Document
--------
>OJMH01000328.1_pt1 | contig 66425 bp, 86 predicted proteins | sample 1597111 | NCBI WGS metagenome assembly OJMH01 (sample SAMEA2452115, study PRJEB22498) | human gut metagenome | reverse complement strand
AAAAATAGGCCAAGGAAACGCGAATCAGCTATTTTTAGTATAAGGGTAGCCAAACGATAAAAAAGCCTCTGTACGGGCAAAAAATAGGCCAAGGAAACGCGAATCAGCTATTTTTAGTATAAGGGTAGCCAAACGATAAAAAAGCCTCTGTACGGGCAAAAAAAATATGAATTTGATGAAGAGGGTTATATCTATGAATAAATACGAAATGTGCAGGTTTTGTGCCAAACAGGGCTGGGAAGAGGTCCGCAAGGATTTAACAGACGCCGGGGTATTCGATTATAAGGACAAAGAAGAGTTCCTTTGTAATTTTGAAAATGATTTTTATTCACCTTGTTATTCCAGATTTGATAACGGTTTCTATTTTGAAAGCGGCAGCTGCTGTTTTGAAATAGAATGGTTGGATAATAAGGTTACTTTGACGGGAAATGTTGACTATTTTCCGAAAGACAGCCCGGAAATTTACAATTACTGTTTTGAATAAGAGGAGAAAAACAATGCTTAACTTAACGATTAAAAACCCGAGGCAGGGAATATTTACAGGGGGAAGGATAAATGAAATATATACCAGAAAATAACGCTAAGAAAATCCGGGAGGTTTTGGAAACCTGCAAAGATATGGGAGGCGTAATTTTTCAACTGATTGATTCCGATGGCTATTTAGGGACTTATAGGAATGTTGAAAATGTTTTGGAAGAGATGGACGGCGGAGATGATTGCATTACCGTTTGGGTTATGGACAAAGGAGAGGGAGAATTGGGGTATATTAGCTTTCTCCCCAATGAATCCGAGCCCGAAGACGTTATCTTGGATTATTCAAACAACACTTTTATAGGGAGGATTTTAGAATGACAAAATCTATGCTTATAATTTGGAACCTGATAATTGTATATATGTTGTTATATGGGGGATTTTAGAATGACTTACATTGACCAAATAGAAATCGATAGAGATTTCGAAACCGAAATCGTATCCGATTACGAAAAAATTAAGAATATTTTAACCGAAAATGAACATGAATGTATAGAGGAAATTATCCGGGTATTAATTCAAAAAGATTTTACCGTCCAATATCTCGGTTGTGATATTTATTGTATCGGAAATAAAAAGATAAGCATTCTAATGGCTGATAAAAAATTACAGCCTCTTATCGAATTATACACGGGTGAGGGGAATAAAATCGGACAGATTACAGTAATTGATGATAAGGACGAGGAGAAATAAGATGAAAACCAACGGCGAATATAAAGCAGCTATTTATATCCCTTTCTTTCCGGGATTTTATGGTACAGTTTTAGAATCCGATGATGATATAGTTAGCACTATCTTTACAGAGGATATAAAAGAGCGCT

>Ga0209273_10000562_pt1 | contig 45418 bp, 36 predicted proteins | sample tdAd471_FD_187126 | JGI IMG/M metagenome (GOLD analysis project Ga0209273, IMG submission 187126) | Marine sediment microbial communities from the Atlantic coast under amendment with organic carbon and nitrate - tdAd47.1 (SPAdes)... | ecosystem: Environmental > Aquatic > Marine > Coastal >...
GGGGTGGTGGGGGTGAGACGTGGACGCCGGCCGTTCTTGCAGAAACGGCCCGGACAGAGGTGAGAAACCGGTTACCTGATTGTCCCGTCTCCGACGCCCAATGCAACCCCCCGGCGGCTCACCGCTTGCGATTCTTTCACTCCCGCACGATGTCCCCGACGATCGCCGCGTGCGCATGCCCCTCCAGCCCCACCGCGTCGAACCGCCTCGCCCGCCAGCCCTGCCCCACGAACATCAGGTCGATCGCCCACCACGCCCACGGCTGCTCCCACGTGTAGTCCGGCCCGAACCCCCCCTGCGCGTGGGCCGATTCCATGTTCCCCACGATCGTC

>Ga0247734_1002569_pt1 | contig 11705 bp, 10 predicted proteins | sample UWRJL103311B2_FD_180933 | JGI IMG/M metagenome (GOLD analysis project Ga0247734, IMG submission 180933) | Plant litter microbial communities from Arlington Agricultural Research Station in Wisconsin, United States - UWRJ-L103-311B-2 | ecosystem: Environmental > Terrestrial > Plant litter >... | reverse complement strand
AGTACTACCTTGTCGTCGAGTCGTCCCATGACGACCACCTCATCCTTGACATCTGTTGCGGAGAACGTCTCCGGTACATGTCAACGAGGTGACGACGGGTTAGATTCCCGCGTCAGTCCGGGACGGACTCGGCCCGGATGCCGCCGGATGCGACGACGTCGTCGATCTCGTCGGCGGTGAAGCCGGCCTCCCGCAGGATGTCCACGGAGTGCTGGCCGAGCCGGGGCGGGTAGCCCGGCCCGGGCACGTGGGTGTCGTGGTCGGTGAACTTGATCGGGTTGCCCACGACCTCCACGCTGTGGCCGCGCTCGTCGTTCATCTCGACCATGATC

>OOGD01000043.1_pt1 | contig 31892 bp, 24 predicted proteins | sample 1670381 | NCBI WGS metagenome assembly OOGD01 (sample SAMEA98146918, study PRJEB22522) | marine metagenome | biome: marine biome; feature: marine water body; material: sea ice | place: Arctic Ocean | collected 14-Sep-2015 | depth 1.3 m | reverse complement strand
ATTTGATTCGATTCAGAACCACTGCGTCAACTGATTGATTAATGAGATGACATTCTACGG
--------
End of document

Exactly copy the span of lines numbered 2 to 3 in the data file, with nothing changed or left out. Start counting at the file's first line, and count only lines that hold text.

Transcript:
AAAAATAGGCCAAGGAAACGCGAATCAGCTATTTTTAGTATAAGGGTAGCCAAACGATAAAAAAGCCTCTGTACGGGCAAAAAATAGGCCAAGGAAACGCGAATCAGCTATTTTTAGTATAAGGGTAGCCAAACGATAAAAAAGCCTCTGTACGGGCAAAAAAAATATGAATTTGATGAAGAGGGTTATATCTATGAATAAATACGAAATGTGCAGGTTTTGTGCCAAACAGGGCTGGGAAGAGGTCCGCAAGGATTTAACAGACGCCGGGGTATTCGATTATAAGGACAAAGAAGAGTTCCTTTGTAATTTTGAAAATGATTTTTATTCACCTTGTTATTCCAGATTTGATAACGGTTTCTATTTTGAAAGCGGCAGCTGCTGTTTTGAAATAGAATGGTTGGATAATAAGGTTACTTTGACGGGAAATGTTGACTATTTTCCGAAAGACAGCCCGGAAATTTACAATTACTGTTTTGAATAAGAGGAGAAAAACAATGCTTAACTTAACGATTAAAAACCCGAGGCAGGGAATATTTACAGGGGGAAGGATAAATGAAATATATACCAGAAAATAACGCTAAGAAAATCCGGGAGGTTTTGGAAACCTGCAAAGATATGGGAGGCGTAATTTTTCAACTGATTGATTCCGATGGCTATTTAGGGACTTATAGGAATGTTGAAAATGTTTTGGAAGAGATGGACGGCGGAGATGATTGCATTACCGTTTGGGTTATGGACAAAGGAGAGGGAGAATTGGGGTATATTAGCTTTCTCCCCAATGAATCCGAGCCCGAAGACGTTATCTTGGATTATTCAAACAACACTTTTATAGGGAGGATTTTAGAATGACAAAATCTATGCTTATAATTTGGAACCTGATAATTGTATATATGTTGTTATATGGGGGATTTTAGAATGACTTACATTGACCAAATAGAAATCGATAGAGATTTCGAAACCGAAATCGTATCCGATTACGAAAAAATTAAGAATATTTTAACCGAAAATGAACATGAATGTATAGAGGAAATTATCCGGGTATTAATTCAAAAAGATTTTACCGTCCAATATCTCGGTTGTGATATTTATTGTATCGGAAATAAAAAGATAAGCATTCTAATGGCTGATAAAAAATTACAGCCTCTTATCGAATTATACACGGGTGAGGGGAATAAAATCGGACAGATTACAGTAATTGATGATAAGGACGAGGAGAAATAAGATGAAAACCAACGGCGAATATAAAGCAGCTATTTATATCCCTTTCTTTCCGGGATTTTATGGTACAGTTTTAGAATCCGATGATGATATAGTTAGCACTATCTTTACAGAGGATATAAAAGAGCGCT

>Ga0209273_10000562_pt1 | contig 45418 bp, 36 predicted proteins | sample tdAd471_FD_187126 | JGI IMG/M metagenome (GOLD analysis project Ga0209273, IMG submission 187126) | Marine sediment microbial communities from the Atlantic coast under amendment with organic carbon and nitrate - tdAd47.1 (SPAdes)... | ecosystem: Environmental > Aquatic > Marine > Coastal >...